2011 was just six years ago, and yet only two of the fourteen Southeastern Conference schools — Alabama and Mississippi State — have the same head coach that they did in that season.
Granted, not every school has fired a coach in that time frame: South Carolina’s Steve Spurrier and Missouri’s Gary Pinkel retired, and Vanderbilt’s James Franklin took the Penn State job. Still, that’s a lot of coaching turnover in a relatively short time frame. You can perhaps argue whether all the turnover at the top is a good thing, but it’s just a fact of life in modern college football.
Which brings us to the hot seat. Just one SEC school made a coaching change in 2016 -- LSU, which fired Les Miles in the middle of the season and then retained interim coach Ed Orgeron after the season. That feels like remarkable stability from one year to the next. But that also means that, well, some coaches are on the hot seat entering 2017. Who’s the most likely to be looking for a new job in December?
Tier 1 (Hot)
(1) Kevin Sumlin, Texas A&M Aggies: I’ll take Texas A&M’s athletic director at his word that Sumlin needs to win this year. But the thing is, Sumlin has been winning. Since joining the Big 12 in 1996, Texas A&M has won 157 and lost 107, and Sumlin’s 44-21 record in College Station is actually slightly better than that. Sumlin is also responsible for the Aggies’ only top 10 finish since the SWC folded.
The problem is the trajectory, both in the long term (after an 11-2 season in 2012, A&M went 9-4 in 2013 and has gone 8-5 in each of the last three seasons, while the team’s SRS rating has declined each year) and in the short term (the Aggies have spent at least one week ranked in the AP top 10 in each of Sumlin’s five seasons, but only finished there once, and they’ve finished outside the top 25 each of the last three years.) So my general sense is that one of these things needs to change in 2017: either Sumlin needs to win at least nine games, or the team needs to show improvement over the course of the season instead of limping to the finish. Of course, if the Aggies start the year slow, will Sumlin even get the chance to turn it around in November?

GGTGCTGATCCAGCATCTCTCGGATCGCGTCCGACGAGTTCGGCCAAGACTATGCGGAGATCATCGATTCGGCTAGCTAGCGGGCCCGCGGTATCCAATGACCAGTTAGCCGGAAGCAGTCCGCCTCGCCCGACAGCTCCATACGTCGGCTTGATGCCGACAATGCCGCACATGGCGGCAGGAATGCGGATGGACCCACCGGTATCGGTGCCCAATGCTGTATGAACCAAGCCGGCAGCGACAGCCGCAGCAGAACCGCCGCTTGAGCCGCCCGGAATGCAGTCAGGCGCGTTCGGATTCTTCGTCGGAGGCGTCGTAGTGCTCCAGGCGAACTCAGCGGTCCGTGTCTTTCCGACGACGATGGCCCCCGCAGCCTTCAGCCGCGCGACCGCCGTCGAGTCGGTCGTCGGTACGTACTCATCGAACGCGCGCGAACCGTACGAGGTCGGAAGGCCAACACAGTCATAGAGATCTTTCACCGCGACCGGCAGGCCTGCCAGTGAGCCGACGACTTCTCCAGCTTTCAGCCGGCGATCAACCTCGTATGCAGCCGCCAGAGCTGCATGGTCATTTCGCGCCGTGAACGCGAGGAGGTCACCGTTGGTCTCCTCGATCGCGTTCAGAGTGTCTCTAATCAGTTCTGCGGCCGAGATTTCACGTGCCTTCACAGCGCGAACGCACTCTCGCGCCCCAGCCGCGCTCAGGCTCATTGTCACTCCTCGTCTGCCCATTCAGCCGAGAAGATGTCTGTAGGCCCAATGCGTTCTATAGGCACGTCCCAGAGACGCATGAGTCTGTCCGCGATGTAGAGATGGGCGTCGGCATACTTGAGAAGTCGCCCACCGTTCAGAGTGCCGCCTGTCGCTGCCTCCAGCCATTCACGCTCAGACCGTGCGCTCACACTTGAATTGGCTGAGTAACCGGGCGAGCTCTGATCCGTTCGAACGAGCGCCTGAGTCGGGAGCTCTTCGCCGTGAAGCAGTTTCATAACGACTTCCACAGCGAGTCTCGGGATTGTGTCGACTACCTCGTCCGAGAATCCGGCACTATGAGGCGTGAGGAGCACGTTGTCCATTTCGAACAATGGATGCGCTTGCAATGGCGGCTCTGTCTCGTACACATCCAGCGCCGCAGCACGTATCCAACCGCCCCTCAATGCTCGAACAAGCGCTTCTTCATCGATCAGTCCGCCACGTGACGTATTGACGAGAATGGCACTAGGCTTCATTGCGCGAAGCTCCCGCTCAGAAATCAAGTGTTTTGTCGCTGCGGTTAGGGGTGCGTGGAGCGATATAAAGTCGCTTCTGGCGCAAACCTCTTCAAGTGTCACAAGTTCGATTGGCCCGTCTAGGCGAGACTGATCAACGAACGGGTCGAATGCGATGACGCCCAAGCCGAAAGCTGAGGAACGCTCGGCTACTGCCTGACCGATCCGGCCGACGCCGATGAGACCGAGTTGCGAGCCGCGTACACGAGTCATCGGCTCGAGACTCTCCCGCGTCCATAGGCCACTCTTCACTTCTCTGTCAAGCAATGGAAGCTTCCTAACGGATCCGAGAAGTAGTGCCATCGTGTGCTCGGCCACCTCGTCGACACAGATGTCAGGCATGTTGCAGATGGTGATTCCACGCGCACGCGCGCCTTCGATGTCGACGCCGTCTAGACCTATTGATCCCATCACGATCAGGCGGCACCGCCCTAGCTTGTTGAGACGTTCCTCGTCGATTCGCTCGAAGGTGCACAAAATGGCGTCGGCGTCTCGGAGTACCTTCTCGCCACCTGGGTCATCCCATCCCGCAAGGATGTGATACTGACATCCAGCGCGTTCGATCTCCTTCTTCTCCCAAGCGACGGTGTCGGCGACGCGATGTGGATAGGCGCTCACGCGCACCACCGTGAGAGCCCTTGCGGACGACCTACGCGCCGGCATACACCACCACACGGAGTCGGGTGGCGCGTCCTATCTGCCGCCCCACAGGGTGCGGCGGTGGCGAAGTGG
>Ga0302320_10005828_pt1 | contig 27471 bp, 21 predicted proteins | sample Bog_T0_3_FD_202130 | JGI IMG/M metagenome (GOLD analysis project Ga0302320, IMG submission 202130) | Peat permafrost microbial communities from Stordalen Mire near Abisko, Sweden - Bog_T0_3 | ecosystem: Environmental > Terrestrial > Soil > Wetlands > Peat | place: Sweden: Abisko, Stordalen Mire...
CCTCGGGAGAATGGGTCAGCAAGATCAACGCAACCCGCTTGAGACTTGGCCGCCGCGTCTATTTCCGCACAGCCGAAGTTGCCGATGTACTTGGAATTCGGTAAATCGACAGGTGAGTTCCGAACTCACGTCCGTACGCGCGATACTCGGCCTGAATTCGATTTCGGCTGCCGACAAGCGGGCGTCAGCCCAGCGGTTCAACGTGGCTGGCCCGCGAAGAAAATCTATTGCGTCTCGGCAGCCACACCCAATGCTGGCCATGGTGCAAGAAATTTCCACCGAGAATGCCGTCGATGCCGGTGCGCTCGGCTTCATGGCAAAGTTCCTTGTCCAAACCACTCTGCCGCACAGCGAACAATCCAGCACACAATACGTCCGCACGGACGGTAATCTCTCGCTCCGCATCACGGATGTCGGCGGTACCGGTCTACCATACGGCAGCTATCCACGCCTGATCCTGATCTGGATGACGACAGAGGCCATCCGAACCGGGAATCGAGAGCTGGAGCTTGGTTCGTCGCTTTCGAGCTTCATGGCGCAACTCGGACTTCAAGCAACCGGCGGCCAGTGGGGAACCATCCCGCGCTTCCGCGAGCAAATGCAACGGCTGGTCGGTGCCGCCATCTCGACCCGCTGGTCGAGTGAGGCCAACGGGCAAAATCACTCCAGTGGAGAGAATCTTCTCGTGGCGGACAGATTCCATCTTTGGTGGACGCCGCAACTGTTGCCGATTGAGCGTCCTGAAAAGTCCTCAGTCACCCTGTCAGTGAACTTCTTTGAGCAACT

(2) Butch Jones, Tennessee Volunteers: There’s some real debate over just how hot Butch’s seat is. For example, here’s Dennis Dodd giving Butch Jones a 2 (out of 5) which stands for “pretty safe... for now.” Okay, Dodd’s probably the only person who thinks Jones is that safe, but in the absence of athletic director statements, it’s not that clear just how much heat there is on Jones.
Unlike last year, though, the Vols aren’t expected to do great things, which kind of works in Butch’s favor. With a new quarterback, Tennessee is probably going to be in the back end of the preseason top 25, if not outside the top 25 completely. So an 8-4 type season could be spun as an indicator that Jones has brought the program back to the point that even in a rebuilding year, they win eight games. I don’t think Butch is safe by any stretch, but this might not be as dire a situation as some people on the interwebs might have you thinking.
(3) Gus Malzahn, Auburn Tigers: Like Kevin Sumlin, Malzahn finished in the top 10 in his first year and hasn’t finished there since, in spite of being ranked in the top 10 at some point during each of his four seasons. So what’s the difference? Well, for one thing, Malzahn’s 2016 at least seemed to reverse some of the downward trajectory of the program: Auburn did improve from 7-6 to 8-5, and the Tigers made the Sugar Bowl after a 1-2 start to the season. Malzahn also signed a top 10 recruiting class.
What’s more, Malzahn has won an SEC title and played for a national title. That’s upside that Sumlin just hasn’t shown, and it begs for a little more caution when it comes to pulling the trigger on a coaching change. Auburn could still decide to change course if this season doesn’t involve nine wins and/or a win over Alabama, of course, but my gut sense is that Malzahn’s seat is slightly cooler than those of Sumlin and Jones.
Tier 2 (Warm)
(4) Hugh Freeze, Ole Miss Rebels: Hey, what’s Hugh Freeze doing in this tier? Isn’t Ole Miss under investigation for major NCAA violations that allegedly occurred on Freeze’s watch? Shouldn’t he be higher? Well, let’s just say that if Ole Miss were going to fire Freeze because of the possibility of NCAA sanctions, it would have done so by now. There’s really nothing that could happen on that front between now and December that would move Ole Miss from “this is fine” to “you have to go.” There’s some calculation here, of course: Ole Miss is likely convinced that it’s probably not going to get a better coach than Freeze, particularly with the possibility of sanctions hanging over the program.
So what could change their minds? On-field performance. The rationale behind keeping Freeze is that under Freeze, Ole Miss has won at a level that it really hasn’t seen since the days of John Vaught, excluding Eli Manning’s four years in Oxford. But if Freeze doesn’t keep that up, Ole Miss might decide that he isn’t worth the headache. Or they might not have a choice in the matter if the NCAA decides to hand down a show cause order. Barring that, it still seems rather likely that Freeze will still be Ole Miss’s head coach in 2018.